Scooter: “That’s right, you were the only two bears working here.”
Bobo: “Oh … I was thinking it was because he’s my swim buddy at the Y. But yeah, I guess we’re both bears. I never really thought about that…”
The B-plot, involving Piggy’s attempts to get back at Christina Applegate for an embarrassing video clip, is the worst part of the episode. But the C-plot, where Gonzo needs Liam Hemsworth’s help to smooth over some half-truths in an online dating profile has some great one-liners. Hemsworth, disappointed that he’s not at a pre-interview for Miss Piggy’s show, is on the receiving end of a great Rizzo observation about how to get on a talk show: “Tonight? No. Eventually? Well that’s up to you and the projects you choose.”
1. Kermit the Frog
Fozzie may be the archetype of a terrible standup comedian, but he’s nothing if not a loyal and encouraging friend. The Muppets is currently faltering by creating contrived situations for its characters to act too mean, which is how Kermit starts out. But eventually he gets it, and goes after Fozzie, lost in the woods and struck by a park ranger tranquilizer dart. Thankfully, after the two friends make up, Kermit delivers the line of the episode (above) to answer Fozzie’s question about whether he’s ever been woozy because of a foreign substance.
About halfway through the life of Glee, the reliability with which the show would run “message episodes” became something of an inside joke among viewers. All manner of hot topics got dedicated storylines, and people who tuned in for the Ryan Murphy/Brad Falchuk/Ian Brennan brand of dark humor felt the show got too saccharine when it was doing the Good Work. But to hell with the cynics, because awareness is necessary, and last night on Scream Queens Fox Force Murphy pulled its big righteous message sword back out to do some cutting. In a scene that started with a gaggle of Kappa Kappa Tau sisters eating cotton balls to stay thin, a painfully archetypal frat bro approaches the girls and asks which one he will be wearing as a Halloween costume this year. Naturally, the Chanels are having none of this and do not let him get away without paying for his disrespect. In a rare turn, Chanel Oberlin (Emma Roberts) chooses sisters over misters and starts lining out the bro for reducing her and her friends to a bunch of sex dolls. Once his buddy weighs in to ask why they can’t just be chill girls with senses of humor, their fates become sealed as Hester Ulrich (Lea Michele) delivers a swift blow to misogyny and his manhood, inciting an ass-whooping from the ruling elite of KKT. Be warned, dudes. These girls might have drama behind walk-in closet doors, but when they’re out in the world they take care of their own.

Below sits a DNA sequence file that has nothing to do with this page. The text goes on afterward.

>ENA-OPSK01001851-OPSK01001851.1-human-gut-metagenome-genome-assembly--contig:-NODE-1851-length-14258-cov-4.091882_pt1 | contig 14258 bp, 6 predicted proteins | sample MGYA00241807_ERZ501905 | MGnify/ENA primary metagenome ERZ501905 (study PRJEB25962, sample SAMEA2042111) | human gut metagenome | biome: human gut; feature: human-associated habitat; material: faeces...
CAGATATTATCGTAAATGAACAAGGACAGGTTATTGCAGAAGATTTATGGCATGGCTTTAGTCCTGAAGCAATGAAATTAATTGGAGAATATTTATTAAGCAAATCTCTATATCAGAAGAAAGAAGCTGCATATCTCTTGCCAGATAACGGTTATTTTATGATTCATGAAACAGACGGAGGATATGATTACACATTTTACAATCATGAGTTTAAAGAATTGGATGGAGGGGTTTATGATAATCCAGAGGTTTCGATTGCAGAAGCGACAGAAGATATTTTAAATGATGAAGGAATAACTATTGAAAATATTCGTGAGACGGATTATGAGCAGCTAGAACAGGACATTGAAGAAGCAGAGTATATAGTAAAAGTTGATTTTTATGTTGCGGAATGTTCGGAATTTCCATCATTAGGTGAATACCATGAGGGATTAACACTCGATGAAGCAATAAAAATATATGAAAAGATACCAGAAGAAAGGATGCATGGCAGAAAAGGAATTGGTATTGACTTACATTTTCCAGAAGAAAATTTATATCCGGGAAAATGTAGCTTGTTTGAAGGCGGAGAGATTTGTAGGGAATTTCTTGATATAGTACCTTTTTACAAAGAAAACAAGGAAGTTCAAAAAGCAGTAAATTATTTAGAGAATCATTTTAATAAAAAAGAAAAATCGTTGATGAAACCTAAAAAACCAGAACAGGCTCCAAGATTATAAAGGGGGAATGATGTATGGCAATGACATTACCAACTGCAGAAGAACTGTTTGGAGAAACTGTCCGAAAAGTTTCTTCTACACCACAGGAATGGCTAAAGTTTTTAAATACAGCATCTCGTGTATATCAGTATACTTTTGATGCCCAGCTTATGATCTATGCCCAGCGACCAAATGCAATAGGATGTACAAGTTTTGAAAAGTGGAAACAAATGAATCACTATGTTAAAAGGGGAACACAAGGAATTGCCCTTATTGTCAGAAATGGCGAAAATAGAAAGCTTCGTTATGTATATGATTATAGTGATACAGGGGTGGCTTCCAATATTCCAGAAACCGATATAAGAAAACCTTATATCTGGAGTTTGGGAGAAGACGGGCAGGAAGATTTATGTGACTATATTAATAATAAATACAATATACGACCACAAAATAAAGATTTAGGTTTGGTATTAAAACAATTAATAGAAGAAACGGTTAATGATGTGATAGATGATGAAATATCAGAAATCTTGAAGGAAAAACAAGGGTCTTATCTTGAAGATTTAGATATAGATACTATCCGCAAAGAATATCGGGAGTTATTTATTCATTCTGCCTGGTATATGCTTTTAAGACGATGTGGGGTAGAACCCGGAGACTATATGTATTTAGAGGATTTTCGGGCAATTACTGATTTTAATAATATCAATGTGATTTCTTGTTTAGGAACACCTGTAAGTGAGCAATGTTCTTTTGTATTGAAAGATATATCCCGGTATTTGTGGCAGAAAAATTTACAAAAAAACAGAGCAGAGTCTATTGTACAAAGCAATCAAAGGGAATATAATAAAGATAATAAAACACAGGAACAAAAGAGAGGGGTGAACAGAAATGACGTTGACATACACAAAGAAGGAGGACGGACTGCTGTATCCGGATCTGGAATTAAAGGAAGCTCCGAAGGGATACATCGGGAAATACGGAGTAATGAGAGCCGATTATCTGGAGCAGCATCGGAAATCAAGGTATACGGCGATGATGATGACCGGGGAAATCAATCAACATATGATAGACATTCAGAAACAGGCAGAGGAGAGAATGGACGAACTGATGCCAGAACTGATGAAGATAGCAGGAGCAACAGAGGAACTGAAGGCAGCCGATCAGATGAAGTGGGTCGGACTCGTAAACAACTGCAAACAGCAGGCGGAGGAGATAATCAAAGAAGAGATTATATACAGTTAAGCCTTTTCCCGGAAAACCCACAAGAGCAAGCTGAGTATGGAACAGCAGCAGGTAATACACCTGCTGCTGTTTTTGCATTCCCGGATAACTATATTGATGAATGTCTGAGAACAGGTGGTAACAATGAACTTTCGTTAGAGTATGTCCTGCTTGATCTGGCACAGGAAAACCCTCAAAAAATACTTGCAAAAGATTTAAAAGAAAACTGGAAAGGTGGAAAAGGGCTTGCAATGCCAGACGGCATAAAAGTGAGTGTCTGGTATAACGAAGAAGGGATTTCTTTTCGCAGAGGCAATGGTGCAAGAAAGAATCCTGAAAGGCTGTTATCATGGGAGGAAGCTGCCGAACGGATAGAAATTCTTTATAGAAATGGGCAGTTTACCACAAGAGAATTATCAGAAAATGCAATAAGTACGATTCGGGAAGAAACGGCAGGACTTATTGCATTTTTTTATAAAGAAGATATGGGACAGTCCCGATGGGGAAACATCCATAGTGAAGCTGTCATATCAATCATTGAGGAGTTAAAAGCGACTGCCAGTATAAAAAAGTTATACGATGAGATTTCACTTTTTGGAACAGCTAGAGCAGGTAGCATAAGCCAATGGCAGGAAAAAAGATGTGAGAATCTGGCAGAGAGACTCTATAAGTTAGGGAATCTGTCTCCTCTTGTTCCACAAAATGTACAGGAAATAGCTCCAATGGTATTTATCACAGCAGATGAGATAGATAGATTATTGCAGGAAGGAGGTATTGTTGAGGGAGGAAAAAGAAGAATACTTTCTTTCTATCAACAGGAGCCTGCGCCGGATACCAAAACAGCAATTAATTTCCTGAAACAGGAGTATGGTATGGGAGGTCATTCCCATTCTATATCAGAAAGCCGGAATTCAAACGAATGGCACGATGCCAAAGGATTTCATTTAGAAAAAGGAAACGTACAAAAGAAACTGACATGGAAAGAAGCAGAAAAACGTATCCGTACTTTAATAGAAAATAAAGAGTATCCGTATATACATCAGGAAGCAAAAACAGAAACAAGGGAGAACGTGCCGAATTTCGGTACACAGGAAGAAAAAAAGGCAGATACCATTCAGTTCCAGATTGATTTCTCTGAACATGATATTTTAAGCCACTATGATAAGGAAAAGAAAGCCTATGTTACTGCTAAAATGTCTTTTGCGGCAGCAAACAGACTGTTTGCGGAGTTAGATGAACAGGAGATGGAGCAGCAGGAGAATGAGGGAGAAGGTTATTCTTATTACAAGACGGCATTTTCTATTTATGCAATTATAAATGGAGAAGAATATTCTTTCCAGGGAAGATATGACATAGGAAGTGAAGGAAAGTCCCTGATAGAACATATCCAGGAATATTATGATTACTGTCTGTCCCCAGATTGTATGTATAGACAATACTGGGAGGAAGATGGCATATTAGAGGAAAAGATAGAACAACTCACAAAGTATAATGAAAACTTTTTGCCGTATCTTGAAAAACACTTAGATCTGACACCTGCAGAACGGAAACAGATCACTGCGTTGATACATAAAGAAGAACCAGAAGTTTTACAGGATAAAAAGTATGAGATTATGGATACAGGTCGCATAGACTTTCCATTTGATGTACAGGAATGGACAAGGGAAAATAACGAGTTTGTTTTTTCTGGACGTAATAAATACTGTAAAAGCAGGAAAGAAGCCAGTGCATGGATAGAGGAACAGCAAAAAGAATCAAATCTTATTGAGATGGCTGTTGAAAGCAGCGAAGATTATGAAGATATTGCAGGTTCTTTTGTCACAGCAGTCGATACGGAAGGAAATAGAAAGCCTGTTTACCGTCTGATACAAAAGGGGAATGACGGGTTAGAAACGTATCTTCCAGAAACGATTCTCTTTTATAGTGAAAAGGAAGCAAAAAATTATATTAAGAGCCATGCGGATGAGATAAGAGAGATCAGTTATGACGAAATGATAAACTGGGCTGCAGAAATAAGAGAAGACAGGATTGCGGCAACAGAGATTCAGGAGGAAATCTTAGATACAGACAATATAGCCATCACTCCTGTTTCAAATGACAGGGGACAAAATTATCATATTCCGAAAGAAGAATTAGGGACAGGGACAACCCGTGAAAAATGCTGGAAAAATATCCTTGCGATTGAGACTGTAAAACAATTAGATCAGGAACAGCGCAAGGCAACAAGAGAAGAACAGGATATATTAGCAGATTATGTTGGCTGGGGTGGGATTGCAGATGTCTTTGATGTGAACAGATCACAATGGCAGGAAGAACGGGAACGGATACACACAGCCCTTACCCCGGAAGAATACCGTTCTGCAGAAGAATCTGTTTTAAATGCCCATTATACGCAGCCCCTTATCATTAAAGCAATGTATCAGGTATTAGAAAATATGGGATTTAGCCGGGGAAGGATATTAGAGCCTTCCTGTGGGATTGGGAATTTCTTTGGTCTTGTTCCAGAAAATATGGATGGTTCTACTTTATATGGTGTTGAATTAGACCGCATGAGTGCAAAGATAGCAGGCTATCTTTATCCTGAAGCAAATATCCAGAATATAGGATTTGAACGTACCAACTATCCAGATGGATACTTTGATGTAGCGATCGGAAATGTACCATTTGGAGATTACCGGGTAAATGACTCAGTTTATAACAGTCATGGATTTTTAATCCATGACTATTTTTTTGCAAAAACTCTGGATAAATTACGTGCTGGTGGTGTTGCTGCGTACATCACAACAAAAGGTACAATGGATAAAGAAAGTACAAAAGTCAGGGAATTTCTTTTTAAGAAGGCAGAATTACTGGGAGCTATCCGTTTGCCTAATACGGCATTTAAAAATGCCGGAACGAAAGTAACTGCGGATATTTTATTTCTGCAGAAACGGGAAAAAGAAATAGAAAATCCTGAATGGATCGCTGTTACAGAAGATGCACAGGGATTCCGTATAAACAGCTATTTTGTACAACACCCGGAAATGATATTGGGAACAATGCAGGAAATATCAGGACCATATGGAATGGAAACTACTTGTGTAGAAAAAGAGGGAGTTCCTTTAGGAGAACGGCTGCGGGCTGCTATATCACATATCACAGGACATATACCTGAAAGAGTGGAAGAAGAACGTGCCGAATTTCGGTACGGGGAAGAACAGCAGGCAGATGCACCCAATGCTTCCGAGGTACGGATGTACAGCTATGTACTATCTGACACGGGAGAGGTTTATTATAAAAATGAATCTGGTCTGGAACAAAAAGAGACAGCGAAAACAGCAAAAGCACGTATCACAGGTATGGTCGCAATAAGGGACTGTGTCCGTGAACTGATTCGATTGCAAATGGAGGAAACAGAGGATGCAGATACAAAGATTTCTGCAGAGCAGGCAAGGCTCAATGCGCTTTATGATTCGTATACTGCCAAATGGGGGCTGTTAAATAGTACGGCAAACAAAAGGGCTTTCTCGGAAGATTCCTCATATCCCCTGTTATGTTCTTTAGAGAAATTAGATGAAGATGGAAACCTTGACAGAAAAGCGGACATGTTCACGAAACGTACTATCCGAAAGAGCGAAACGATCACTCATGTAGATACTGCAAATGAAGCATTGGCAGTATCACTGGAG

— Scream Queens (@ScreamQueens) October 7, 2015
Spoiler alert: This post contains spoilers for last night’s episode of Gotham.
Well, we didn’t see that coming. Shortly after Gotham introduced Jerome Valeska (Cameron Monaghan) last season—and almost immediately after he let out his first laugh—people began speculating that this guy might be the show’s Joker. (Just look at that face and try to say they were wrong for thinking that.) That theory got completely ethered last night when Jerome, after taking over a children’s hospital fundraiser for some Bad Guy Gun Play Theater (above), got stabbed in the neck by villain-posing-as-hero Theo Galavan (James Frain). Sorry Jerome, looks like you’re not going to be a maniacal supervillian after all.
The first season of Rick and Morty sneakily had two finales: one that broke the fourth wall and referenced the end of the season, and another one that teased a larger part of the multiverse within the show that co-creators Justin Roiland and Dan Harmon never intended to revisit. Which is why it’s hard to pin down last night’s second season finale “The Wedding Squanchers.” Over the course of this second batch of 10 episodes, Rick (Roiland) has attempted suicide in the wake of romantic rejection, begged his grandson to shoot him, and now abandoned his family to turn himself in as a space prisoner after his best friend is gunned down by his wife-turned-government-agent (see above). Is this the new status quo that will pick up, as Mr. Poopybutthole states in the post-credits scene, “in like a year and a half, or longer” when the show returns? Rick and Morty has a slippery relationship to its own continuity, and it’s not a serialized story beyond a few recurring characters—like Bird Person (also above), who first appeared in last year’s finale—so it’s not quite clear whether this will get waved off at the start of next season, or if it will be a part of the ongoing story. There’s a cliffhanger in terms of Rick’s fate and another about what will happen to the Smiths now that Earth is a part of this Galactic Federation. All that could heavily influence what happens in Season 3, but—as that post-credits scene demonstrates—when it comes to fan expectations or narrative demands of the genre, Roiland and Harmon just don’t give a squanch. And that’s what makes R&M great.
Originally posted here: